At first the soulful sounds produced puzzled faces.
The purely American music known as the blues &
produced by one of its few remaining pioneers &
was new to the young ears of many listeners. But for 11-year-old Larry Hodge, the twangy guitar riffs produced wide eyes and a smile that reached to his heart.
"He started playing, and it made me remember my grandma," he said. "She listens to all that."
Larry was one of hundreds of North Texas kids who packed the weathered old auditorium at North Dallas High School recently to hear a performance by 92-year-old Mississippi Delta bluesman David "Honeyboy" Edwards.
It didn't take long for them to embrace the music, which was the foundation for both rock and country. They gradually began to clap along, and soon some were on their feet swaying back and forth. So were their teachers.
Through the nonprofit Blue Shoe Project, entertainers like Edwards bring the blues &
rooted in African rhythms and born in slavery &
from Mississippi cotton fields and smoky barrooms to Dallas schoolchildren.
The Blue Shoe Project will present about 20 performer-based educational programs in schools this year. The project's founders hope to soon expand it outside Dallas-Fort Worth and across Texas.
Blues societies, made up of the music's aficionados, present programs for schoolchildren in several U.S. cities. Jeff Dyson of the Blue Shoe Project said his organization is unusual because of its full-time education mission.
Blues may be the original American folk music, said Alfred Green, director of fine arts for the Irving public school district, which uses Blue Shoe programs.
"We're very excited about our elementary kids being exposed to that and having some notion of where some of the music they like today came from," Green said. "It's a very important thing for us to preserve."
Michael Dyson and his father, Jeff, an avid blues fan, founded Blue Shoe in 2004 after conversations about the lack of blues performers coming to Dallas and the fact that many of the old-time entertainers were dying.
It has become the family business for the pair, who live in suburban Colleyville. Michael Dyson, 22, pursues the work passionately. His father works in the telecommunications business.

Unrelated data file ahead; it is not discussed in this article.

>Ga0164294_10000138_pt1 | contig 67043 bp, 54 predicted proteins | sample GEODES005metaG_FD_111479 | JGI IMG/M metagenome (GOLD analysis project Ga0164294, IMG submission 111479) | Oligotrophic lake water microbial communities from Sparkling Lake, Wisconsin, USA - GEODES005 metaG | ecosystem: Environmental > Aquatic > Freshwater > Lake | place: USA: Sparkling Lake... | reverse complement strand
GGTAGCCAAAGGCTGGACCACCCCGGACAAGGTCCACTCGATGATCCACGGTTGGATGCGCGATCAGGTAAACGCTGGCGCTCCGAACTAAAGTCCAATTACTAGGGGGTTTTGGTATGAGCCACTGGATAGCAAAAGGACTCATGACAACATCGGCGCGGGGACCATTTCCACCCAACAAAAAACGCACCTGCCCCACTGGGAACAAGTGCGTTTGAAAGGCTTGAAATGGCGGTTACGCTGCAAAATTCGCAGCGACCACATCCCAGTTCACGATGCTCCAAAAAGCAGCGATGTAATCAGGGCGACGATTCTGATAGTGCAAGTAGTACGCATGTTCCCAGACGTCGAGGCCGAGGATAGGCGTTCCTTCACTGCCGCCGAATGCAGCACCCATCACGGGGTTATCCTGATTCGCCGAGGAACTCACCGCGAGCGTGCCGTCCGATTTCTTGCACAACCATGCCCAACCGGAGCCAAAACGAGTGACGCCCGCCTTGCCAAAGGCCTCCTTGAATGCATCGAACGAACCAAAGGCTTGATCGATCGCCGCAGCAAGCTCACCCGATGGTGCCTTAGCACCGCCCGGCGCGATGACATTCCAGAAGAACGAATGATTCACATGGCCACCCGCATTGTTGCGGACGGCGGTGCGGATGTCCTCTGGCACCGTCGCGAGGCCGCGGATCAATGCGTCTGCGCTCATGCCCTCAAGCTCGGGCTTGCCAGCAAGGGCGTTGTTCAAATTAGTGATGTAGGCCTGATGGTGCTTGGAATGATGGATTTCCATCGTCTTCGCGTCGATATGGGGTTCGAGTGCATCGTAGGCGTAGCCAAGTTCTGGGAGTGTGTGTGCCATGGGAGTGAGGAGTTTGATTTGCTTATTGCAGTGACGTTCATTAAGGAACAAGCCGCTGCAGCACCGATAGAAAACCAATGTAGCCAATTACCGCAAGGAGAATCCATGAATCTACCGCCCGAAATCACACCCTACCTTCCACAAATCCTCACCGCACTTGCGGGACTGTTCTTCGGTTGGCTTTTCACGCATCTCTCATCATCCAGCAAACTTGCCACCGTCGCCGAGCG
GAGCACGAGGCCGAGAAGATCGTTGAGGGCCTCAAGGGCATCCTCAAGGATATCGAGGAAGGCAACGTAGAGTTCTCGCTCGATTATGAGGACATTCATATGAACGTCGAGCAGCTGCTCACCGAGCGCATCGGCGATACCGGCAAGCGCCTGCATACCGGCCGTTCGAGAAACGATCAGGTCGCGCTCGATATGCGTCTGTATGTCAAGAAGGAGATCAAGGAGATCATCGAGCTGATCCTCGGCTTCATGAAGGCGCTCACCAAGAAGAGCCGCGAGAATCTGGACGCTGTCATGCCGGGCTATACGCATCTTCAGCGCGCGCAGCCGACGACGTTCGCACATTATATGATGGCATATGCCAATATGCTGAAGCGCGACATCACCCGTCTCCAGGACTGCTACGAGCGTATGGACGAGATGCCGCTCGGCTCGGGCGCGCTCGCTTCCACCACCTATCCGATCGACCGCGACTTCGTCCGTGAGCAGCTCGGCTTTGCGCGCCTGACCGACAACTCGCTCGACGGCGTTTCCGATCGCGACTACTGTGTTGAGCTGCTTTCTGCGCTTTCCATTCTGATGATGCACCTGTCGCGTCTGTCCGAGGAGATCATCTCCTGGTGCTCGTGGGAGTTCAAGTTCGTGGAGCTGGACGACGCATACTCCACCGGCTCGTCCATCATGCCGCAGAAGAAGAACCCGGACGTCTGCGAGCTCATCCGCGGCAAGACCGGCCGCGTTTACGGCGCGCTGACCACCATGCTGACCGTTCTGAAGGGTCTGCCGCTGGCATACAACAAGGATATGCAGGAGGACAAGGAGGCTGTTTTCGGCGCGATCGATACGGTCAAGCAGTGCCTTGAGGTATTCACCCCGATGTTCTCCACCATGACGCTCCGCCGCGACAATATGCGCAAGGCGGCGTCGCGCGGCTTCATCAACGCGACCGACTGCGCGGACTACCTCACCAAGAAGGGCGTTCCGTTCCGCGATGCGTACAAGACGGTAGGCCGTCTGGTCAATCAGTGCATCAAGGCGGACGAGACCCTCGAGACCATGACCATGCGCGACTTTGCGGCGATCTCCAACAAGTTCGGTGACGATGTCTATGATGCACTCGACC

"It's really just me and Dad. Dad's got his full-time gig, and I do this full-time, and neither one of us gets paid," the younger Dyson said. "I took a step in life saying this is what I want to do."
The Dysons apply for grants to fund Blue Shoe, which maintains an extensive Web site and receives donations from supporters.
"Basically, when we started this whole thing, even primarily today, it's funded out of our pocketbooks," the younger Dyson said. "Basically, we knew we had to do this. So Dad said, 'I'm going to go ahead and take this step and invest in it because I believe in it.'"
The Dysons have experienced surprising success attracting artists.
Soul singer Al Green ("Let's Stay Together") and country singer/songwriter Hal Ketchum ("Small Town Saturday Night") performed as part of a fundraiser series for the Blue Shoe Project in 2005.
Last year, Edwards, Robert Lockwood Jr., Pinetop Perkins and Henry Townsend &
all bluesmen over the age of 90, played for schoolchildren as part of a Blue Shoe program. The four also performed at the Palace Theatre, an intimate setting in Grapevine.
Townsend and Lockwood have since died, which emphasizes the urgency of the work the Dysons are trying to do.
For Edwards, a son of a Mississippi sharecropper, the school gig was a return to old roots, having played on Dallas street corners and in bars during the 1930s. K.M. Williams, the "Texas Country Blues Preacher," opened the show.
Jeff Dyson declined to discuss artists' fees.
Schools sometimes help cover the cost of the educational programs. In the case of Edwards' show, which was targeted to children from low-income families throughout Dallas, the schools involved were not charged.
Williams, who played "I Ain't Going Down that Dirt Road Myself," told the children that their form of music, hip-hop, is the "young people's blues."
"The blues is an expression of people's lives. In the South, people had very dead-end lives. People worked hard for a living and had not a lot to look forward to," he said. "People had to express themselves to keep themselves going."
Edwards showed he can still play the guitar masterfully and belt out songs about women and hard times in his tenth decade of life. Speaking with the younger Dyson, who acted as the master of ceremonies, he also demonstrated that he is not shy about expressing himself.
Edwards spoke not only of knowing the late bluesman Robert Johnson, but of being drunk on moonshine at the age of 13 and gambling. Dyson quickly tried to change the subject.
"I been around," Edwards said to laughter.
Father-son blues team brings the blues from the Delta to the classroom